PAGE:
Sortino:

'The Sortino ratio measures the risk-adjusted return of an investment asset, portfolio, or strategy. It is a modification of the Sharpe ratio but penalizes only those returns falling below a user-specified target or required rate of return, while the Sharpe ratio penalizes both upside and downside volatility equally. Though both ratios measure an investment's risk-adjusted return, they do so in significantly different ways that will frequently lead to differing conclusions as to the true nature of the investment's return-generating efficiency. The Sortino ratio is used as a way to compare the risk-adjusted performance of programs with differing risk and return profiles. In general, risk-adjusted returns seek to normalize the risk across programs and then see which has the higher return unit per risk.'

Applying this definition to our asset in some examples:
  • The excess return divided by the downside deviation over 5 years of iShares MSCI Poland ETF is 0.03, which is lower, thus worse compared to the benchmark SPY (0.83) in the same period.
  • Compared with SPY (0.67) in the period of the last 3 years, the downside risk / excess return profile of 0.27 is smaller, thus worse.

Ulcer:

'The ulcer index is a stock market risk measure or technical analysis indicator devised by Peter Martin in 1987, and published by him and Byron McCann in their 1989 book The Investors Guide to Fidelity Funds. It's designed as a measure of volatility, but only volatility in the downward direction, i.e. the amount of drawdown or retracement occurring over a period. Other volatility measures like standard deviation treat up and down movement equally, but a trader doesn't mind upward movement, it's the downside that causes stress and stomach ulcers that the index's name suggests.'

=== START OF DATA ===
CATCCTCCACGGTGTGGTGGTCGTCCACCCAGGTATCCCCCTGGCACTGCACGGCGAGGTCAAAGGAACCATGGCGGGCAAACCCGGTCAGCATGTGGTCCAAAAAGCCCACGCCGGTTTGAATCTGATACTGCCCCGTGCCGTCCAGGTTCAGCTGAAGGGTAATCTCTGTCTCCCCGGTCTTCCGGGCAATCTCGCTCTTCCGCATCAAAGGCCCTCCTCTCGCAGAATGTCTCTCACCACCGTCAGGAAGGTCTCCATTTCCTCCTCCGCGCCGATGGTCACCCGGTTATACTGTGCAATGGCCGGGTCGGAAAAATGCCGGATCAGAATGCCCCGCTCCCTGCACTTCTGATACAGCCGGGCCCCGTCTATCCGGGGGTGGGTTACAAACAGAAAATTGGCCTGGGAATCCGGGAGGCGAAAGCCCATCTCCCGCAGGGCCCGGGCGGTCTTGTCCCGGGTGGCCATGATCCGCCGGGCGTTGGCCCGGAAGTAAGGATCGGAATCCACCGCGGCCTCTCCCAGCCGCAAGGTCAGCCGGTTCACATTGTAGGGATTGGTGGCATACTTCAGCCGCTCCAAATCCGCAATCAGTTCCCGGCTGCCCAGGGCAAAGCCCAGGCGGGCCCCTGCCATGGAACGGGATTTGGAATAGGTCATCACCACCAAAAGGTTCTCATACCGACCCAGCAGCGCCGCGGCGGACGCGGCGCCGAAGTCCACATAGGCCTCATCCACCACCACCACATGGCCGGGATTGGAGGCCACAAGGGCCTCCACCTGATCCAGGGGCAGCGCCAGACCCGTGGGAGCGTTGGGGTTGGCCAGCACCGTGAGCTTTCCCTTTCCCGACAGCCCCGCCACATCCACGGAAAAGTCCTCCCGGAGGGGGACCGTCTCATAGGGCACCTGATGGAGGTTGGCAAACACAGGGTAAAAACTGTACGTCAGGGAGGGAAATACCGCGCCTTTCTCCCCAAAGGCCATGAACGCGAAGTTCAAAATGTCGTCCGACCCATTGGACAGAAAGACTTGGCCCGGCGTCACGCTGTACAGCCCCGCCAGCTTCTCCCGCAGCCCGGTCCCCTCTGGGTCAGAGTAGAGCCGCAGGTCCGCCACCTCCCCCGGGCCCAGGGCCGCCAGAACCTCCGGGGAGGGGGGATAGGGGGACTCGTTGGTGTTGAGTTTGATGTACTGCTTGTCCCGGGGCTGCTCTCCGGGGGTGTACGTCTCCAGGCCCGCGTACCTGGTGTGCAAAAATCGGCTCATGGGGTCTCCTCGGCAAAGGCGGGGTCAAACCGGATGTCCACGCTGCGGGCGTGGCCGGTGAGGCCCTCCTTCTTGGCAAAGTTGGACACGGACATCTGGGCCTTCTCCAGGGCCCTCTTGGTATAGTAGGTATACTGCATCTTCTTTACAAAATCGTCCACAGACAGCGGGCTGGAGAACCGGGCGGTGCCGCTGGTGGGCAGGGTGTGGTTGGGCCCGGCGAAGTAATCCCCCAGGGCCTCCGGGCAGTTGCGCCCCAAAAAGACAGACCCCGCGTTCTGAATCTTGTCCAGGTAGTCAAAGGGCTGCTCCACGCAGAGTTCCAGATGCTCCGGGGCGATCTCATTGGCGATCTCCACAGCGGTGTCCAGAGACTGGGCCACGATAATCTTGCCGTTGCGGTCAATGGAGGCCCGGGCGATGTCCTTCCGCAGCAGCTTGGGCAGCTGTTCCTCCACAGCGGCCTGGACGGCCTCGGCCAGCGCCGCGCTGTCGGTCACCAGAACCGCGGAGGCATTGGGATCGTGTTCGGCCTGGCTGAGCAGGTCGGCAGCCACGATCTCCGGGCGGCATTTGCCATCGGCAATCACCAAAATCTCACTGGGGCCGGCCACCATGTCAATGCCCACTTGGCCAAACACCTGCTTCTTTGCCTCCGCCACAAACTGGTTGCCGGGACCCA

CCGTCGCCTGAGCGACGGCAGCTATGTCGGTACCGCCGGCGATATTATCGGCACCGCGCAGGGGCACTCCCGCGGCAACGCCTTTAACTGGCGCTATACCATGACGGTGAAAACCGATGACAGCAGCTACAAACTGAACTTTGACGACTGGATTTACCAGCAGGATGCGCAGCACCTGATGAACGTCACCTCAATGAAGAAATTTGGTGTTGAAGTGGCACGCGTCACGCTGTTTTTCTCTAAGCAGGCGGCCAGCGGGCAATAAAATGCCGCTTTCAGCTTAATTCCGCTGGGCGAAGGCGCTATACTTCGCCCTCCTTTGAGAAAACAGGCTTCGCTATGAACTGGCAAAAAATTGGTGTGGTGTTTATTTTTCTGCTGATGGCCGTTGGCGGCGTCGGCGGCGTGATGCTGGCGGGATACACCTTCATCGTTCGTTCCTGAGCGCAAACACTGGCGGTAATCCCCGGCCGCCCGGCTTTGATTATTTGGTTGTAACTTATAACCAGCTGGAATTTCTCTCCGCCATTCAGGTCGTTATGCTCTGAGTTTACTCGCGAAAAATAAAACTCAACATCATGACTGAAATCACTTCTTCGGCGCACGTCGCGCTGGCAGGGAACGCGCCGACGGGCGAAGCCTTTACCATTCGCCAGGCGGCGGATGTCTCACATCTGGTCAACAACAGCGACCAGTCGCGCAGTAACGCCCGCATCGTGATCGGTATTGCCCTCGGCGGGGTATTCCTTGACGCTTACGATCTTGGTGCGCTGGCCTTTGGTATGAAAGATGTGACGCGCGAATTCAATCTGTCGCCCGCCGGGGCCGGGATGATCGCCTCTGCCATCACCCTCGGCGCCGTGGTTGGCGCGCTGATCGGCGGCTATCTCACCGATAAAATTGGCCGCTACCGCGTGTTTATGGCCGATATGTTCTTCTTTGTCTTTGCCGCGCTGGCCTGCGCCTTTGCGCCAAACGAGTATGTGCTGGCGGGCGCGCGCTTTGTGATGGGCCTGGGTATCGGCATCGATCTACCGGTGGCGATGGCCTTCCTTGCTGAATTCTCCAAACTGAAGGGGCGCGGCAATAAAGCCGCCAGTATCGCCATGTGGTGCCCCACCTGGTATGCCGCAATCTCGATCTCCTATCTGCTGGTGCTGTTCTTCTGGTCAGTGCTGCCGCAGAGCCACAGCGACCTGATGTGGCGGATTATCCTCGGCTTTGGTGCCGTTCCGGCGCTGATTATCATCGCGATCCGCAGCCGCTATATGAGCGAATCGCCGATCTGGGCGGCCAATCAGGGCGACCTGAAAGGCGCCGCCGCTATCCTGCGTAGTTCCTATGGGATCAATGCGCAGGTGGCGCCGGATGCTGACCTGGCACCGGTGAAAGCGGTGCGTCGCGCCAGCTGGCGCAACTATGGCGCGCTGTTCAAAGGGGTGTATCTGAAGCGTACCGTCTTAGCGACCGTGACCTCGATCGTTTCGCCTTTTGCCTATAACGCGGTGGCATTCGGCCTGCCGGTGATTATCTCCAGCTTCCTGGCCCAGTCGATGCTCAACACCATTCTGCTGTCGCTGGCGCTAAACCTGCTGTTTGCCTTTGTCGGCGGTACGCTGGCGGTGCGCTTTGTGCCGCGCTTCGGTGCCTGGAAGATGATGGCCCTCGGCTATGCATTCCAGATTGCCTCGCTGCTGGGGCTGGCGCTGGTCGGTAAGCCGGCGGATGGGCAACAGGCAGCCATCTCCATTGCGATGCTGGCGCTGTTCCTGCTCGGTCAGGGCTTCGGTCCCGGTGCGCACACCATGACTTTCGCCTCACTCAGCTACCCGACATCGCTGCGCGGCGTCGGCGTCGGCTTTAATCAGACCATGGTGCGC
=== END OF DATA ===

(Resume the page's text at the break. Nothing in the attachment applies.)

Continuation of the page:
Applying this definition to our asset in some examples:
  • Looking at the Downside risk index of 23 in the last 5 years of iShares MSCI Poland ETF, we see it is relatively higher, thus worse in comparison to the benchmark SPY (9.32 )
  • During the last 3 years, the Downside risk index is 24 , which is larger, thus worse than the value of 10 from the benchmark.

MaxDD:

'A maximum drawdown is the maximum loss from a peak to a trough of a portfolio, before a new peak is attained. Maximum Drawdown is an indicator of downside risk over a specified time period. It can be used both as a stand-alone measure or as an input into other metrics such as 'Return over Maximum Drawdown' and the Calmar Ratio. Maximum Drawdown is expressed in percentage terms.'